Bad climate policies are riskier than fossil fuels, authors argue

Misguided government climate policies that demonize fossil fuels potentially could stifle significant economic growth and improved North American energy security, two speakers warned at the Heritage Foundation.

Technology that has unlocked previously inaccessible oil and gas resources “was an achievement of risk-taking energy entrepreneurs who created a market-based revolution without government help that is still going on,” said Kathleen Hartnett White, who directs the Texas Public Policy Foundation’s Armstrong Center for Energy & the Environment and previously chaired the Texas Commission on Environmental Quality.

“At the same time, a global crowd is determined to eliminate fossil fuels in the name of stopping global warming,” White said. “They’ve tragically done well so far on coal, and have set their sights on natural gas.”

Such efforts dismiss fossil fuels’ sizable economic contributions in making the world more livable, noted the second speaker, Heritage Found Chief Economist and former Wall Street Journal economics writer Stephen Moore. “Overnight, one technology doubled or tripled the amount of oil and gas this country has,” he said. “With the right policies, the US could become the 21st Century Saudi Arabia of energy.”

The pair spoke at an event launching their new book, “Fueling Freedom: Exposing the Mad War on Energy.” It argues that fossil fuels—far from being a curse—are actually the modern world’s life blood.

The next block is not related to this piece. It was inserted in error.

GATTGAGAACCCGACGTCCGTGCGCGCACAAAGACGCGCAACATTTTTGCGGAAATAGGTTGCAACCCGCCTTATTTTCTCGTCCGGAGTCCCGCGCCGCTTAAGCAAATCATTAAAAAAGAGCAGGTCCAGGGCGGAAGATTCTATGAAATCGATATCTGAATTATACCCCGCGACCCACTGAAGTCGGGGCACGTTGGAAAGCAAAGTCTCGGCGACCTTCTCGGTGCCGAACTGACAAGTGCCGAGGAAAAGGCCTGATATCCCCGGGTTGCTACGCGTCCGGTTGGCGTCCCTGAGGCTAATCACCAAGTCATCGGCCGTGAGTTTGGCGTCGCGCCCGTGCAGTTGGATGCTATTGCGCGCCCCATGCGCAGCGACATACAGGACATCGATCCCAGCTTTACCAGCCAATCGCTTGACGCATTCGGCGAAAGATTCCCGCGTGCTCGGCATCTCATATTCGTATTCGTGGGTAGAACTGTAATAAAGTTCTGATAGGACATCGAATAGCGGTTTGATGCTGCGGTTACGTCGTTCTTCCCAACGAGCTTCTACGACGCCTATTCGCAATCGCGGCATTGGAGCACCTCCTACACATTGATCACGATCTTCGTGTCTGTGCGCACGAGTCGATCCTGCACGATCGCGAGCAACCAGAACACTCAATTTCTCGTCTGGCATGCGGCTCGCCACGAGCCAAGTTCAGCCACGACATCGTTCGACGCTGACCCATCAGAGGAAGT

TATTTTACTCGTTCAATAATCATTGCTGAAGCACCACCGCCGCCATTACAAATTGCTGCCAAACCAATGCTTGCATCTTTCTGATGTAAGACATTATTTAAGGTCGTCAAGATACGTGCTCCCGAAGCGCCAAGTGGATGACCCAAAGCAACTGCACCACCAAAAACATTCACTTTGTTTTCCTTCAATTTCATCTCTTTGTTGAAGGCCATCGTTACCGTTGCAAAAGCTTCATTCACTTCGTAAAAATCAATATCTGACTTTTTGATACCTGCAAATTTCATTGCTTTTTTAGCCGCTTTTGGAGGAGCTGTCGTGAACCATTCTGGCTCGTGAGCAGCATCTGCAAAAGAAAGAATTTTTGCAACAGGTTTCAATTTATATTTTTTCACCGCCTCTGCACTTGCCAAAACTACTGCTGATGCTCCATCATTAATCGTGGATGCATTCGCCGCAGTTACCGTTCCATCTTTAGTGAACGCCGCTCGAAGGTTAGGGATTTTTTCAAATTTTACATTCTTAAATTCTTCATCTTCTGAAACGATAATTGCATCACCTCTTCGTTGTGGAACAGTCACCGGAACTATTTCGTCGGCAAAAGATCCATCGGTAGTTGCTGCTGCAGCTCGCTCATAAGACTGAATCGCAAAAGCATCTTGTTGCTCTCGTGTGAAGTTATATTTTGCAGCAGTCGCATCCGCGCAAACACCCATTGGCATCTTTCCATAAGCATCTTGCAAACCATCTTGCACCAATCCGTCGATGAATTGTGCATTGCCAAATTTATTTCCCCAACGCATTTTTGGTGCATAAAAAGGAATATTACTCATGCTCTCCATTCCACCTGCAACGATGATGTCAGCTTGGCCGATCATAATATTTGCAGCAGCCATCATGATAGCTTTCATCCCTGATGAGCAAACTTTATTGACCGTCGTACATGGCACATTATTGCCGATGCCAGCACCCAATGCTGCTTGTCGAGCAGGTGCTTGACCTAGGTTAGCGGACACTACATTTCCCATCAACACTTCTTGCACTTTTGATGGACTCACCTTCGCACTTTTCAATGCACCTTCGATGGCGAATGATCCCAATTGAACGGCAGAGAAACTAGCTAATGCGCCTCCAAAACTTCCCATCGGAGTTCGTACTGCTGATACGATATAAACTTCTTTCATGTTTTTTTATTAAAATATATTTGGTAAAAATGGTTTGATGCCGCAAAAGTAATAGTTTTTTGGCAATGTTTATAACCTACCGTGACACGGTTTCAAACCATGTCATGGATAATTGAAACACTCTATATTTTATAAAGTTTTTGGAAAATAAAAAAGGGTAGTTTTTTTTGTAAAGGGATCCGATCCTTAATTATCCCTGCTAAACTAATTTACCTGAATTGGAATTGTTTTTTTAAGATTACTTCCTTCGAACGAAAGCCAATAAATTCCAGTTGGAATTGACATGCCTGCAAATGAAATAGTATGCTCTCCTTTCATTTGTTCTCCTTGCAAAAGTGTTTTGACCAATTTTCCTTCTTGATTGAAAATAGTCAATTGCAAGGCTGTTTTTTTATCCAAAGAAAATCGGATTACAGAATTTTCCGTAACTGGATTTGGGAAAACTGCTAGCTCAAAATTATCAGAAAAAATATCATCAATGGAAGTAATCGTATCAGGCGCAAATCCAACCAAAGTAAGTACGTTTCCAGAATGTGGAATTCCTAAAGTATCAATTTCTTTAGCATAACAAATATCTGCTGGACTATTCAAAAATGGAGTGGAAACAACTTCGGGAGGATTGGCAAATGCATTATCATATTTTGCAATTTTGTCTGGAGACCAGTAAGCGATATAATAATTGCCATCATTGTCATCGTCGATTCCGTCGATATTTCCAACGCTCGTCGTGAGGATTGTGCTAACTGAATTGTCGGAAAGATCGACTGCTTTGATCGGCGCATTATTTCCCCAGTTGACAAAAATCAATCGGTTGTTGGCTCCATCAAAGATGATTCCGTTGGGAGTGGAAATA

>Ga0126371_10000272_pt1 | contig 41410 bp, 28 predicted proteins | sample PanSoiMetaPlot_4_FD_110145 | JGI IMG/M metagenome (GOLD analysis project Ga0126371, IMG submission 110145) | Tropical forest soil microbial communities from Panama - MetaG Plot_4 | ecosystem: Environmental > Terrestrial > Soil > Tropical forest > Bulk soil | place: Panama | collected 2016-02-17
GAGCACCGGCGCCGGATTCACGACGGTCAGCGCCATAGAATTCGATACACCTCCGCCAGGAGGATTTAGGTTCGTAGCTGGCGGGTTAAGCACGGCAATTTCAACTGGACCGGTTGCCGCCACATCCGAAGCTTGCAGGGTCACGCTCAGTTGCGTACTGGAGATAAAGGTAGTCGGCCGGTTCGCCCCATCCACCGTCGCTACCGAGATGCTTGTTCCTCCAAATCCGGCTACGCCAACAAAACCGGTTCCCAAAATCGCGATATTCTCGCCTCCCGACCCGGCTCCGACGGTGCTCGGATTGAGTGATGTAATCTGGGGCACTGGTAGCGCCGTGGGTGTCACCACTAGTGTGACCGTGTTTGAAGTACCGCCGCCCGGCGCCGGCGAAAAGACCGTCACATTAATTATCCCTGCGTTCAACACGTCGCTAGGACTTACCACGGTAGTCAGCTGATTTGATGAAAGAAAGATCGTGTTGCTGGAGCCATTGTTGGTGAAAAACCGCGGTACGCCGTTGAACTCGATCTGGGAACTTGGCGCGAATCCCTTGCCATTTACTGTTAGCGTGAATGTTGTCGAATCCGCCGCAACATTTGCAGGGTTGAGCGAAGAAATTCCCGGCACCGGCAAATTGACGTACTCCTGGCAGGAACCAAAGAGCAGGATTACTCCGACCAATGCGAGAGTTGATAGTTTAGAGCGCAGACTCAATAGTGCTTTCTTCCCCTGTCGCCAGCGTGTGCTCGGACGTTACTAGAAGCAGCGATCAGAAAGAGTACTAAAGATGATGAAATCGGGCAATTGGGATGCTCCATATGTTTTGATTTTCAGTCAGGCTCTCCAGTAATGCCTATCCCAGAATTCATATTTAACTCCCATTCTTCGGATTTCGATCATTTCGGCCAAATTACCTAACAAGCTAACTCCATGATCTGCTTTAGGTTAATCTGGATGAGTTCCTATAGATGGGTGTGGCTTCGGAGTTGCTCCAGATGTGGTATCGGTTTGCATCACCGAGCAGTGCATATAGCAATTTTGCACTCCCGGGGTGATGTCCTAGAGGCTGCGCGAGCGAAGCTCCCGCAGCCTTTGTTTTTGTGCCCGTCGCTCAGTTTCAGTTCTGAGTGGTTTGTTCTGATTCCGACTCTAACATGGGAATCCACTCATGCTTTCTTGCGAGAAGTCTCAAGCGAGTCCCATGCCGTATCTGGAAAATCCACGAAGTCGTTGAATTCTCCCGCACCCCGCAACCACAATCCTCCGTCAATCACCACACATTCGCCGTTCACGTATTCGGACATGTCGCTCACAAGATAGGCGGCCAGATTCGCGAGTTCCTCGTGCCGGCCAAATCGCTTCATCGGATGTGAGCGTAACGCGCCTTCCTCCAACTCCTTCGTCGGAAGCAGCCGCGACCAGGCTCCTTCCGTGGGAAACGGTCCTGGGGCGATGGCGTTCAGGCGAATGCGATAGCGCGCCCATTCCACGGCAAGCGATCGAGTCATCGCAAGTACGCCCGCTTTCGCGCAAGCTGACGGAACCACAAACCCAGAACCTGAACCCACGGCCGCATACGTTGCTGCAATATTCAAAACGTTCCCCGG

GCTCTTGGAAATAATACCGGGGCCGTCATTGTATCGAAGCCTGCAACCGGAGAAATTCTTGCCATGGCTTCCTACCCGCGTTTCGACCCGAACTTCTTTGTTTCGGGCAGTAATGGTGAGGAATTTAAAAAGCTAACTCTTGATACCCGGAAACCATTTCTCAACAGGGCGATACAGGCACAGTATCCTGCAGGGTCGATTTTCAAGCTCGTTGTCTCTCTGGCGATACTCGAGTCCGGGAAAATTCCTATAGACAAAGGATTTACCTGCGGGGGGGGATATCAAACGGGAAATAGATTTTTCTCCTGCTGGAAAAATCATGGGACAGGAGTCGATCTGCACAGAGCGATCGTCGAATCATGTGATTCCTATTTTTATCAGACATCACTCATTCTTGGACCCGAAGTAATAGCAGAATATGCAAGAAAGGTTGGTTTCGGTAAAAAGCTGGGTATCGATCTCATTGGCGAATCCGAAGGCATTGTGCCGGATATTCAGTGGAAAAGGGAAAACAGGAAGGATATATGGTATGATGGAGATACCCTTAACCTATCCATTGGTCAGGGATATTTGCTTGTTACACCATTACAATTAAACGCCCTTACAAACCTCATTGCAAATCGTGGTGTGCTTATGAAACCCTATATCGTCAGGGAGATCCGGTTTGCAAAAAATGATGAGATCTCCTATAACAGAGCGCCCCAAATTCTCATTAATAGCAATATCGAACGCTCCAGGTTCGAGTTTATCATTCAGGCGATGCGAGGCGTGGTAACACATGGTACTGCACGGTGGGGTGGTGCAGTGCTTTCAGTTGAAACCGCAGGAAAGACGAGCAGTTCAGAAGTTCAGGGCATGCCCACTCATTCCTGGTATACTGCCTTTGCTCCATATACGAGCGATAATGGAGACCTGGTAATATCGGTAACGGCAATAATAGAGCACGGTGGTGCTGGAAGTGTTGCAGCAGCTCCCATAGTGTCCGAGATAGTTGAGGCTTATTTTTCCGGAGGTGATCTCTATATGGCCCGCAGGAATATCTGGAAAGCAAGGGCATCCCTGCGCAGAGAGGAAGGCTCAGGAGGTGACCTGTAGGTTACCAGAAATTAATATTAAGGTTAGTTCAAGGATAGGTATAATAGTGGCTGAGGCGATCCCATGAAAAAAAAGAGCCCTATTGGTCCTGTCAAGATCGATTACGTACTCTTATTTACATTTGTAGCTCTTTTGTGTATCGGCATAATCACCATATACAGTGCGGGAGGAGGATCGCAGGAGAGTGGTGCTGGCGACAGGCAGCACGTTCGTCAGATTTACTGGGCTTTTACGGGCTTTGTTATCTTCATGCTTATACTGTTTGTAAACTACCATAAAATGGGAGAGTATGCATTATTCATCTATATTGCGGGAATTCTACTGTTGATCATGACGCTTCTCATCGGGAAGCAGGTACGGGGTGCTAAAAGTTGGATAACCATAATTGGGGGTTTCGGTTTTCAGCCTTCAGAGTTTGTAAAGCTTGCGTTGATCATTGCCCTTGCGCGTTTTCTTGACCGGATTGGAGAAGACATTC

White said the Obama administration has pushed the US Environmental Protection Agency to exceed its authority and develop policies that actually are designed to reduce energy use from fossil fuels.

“EPA’s rogue qualities these days are appalling,” White stated. “It’s been 9 years since it found that carbon dioxide poses a danger. If anyone made that decision, it should have been Congress. CO2 is not a pollutant. It’s a gas of life that’s literally in our blood. Many people who have open minds still are unaware of the risks these climate policies pose.”

Renewable technologies that are supposed to replace fossil fuels have been assigned a job that they can’t complete, White said. Optimistic studies suggesting that this could be readily achieved omit significant infrastructure replacement costs, she said.

Moore added, “The law says environmental standards have to be commercially achievable. Obama’s Clean Power Plan seems to be designed more to discourage fossil fuels’ use. We produce more goods with less energy now. It’s a natural process that has nothing to do with the government and everything to do with markets.”

Contact Nick Snow at nicks@pennwell.com.

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